We’ve been paying college tuition for almost TEN solid years now – sometimes for as many as three kids at once. The college accounts dried up long ago and now it’s a matter of fretting big time when Aleks’ and Kat’s tuition statements come in, just hoping that we can squeak by every three months with enough saved to pay that quarter’s tuition and room and board.
I woke up yesterday in a bit of a panic, knowing that UW tuition for winter quarter (Aleks’ and Kat’s next-to-last quarter – and our next-to-last EVER college tuition payment!) is due in a few short weeks and wondering how tight the situation really was.
I sleepily walked across the hall from our bedroom to my office, fired up the computer, and checked the college account balance. I was hoping that we had at least the coupla thousand necessary for January tuition, knowing that I’d already paid Aleks’ fraternity bill and Kat’s January rent had been paid.
Staring back at me was a number that made NO sense whatsoever in my pre-coffeed state: the account had well over $9,000 in it! I refreshed my browser (my default first troubleshooting action), then exited and re-entered the bank’s site.
Yup. Well over nine grand!
This made no sense whatsoever. We certainly didn’t put those extra thousands of dollars into the account. So where did all that money come from? I had no idea.
For more than a split second, I pondered how nice it would be to OWN that money, to pay Aleks’ and Kat’s last two quarters of college expenses stress-free, to breathe. To…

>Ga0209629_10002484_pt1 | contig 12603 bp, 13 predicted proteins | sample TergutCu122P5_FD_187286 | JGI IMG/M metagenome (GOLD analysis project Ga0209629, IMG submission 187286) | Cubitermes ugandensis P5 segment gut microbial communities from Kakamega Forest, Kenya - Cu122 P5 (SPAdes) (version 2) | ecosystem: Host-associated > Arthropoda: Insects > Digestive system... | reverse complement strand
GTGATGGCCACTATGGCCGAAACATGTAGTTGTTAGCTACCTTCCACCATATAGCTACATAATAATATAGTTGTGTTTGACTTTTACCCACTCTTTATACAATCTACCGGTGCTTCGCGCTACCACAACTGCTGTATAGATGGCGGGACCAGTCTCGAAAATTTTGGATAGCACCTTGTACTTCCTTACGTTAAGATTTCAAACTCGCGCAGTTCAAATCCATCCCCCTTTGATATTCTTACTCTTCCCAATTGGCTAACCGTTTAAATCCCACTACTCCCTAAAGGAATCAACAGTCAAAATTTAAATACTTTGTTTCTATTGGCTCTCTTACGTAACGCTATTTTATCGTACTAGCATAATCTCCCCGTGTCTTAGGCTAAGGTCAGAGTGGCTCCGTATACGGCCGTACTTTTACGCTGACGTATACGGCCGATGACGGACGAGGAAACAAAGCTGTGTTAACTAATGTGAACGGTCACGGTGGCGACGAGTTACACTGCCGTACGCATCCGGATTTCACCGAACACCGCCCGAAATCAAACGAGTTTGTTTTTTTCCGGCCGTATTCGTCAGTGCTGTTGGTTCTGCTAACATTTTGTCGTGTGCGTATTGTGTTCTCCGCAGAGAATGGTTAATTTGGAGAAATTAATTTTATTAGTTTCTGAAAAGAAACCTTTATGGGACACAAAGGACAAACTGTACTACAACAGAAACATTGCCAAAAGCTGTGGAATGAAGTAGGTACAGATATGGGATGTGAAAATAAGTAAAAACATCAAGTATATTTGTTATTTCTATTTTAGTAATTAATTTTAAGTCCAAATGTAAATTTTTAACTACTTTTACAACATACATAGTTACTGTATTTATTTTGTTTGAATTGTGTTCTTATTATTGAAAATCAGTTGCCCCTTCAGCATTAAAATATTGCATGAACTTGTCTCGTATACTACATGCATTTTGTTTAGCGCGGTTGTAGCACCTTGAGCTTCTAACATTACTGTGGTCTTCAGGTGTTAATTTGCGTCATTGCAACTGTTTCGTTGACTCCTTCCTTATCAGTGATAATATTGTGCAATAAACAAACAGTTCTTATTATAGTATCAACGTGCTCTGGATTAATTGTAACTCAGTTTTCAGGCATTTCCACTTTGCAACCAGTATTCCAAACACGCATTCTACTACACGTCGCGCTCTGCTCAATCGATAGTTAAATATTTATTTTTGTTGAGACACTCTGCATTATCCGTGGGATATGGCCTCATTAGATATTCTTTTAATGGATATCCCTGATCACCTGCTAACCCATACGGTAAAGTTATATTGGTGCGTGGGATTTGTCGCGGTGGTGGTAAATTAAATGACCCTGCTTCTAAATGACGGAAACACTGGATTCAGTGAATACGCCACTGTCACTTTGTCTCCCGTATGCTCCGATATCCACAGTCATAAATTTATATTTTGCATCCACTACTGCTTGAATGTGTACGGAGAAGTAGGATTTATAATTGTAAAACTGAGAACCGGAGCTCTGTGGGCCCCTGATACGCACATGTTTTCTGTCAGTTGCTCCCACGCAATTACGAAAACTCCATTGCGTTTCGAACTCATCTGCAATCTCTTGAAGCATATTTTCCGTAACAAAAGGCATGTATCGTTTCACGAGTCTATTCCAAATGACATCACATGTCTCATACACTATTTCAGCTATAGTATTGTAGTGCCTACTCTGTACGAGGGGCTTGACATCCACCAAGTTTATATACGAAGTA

Oh, damn! I can’t keep the money! It’s not ours to keep.
I started digging around my online banking account and found this:
It was a deposit slip for $8,636.13 with our college account number handwritten clearly on the bottom. It also contained the name and phone number of the person who deposited it – presumably into her own account.
I had no choice but to dial the number on the slip. I mean, there it was, staring me in the face! And there was a name to go with it!
Roslyn who was probably wondering where in the world her big deposit was.
Of course I wanted to do the right thing, and of course I wanted the good feeling that goes along with doing the right thing. There was never any doubt that I’d remedy all this. And there was never any doubt that if I didn’t the bank eventually would.
But damn -- eight thousand dollars sure would have been nice!
I called Roslyn and explained to her what had happened. She sounded stunned. As it turns out, she had made the deposit (in the bank branch, it turned out, where the teller mistakenly wrote my account number on the slip instead of hers, omitting just one digit) and she hadn’t given it another thought after she left the bank, confident that the money was in her account. As we talked, she checked her account online and realized that the funds hadn’t made it to her account after all!
I assured her that I’d take care of it with the bank, then spent the next (grrrr!) 85 minutes on the phone and on hold with Bank of America. Had I not already made a personal connection with Roslyn, I just might have hung up, furious that the bank was making it so hard to simply do the right thing!
Roslyn now has her money and our college bank account is back to “sleepless” levels. But I feel better. And I KNOW Roslyn feels better!
I think I’ll go buy a lottery ticket.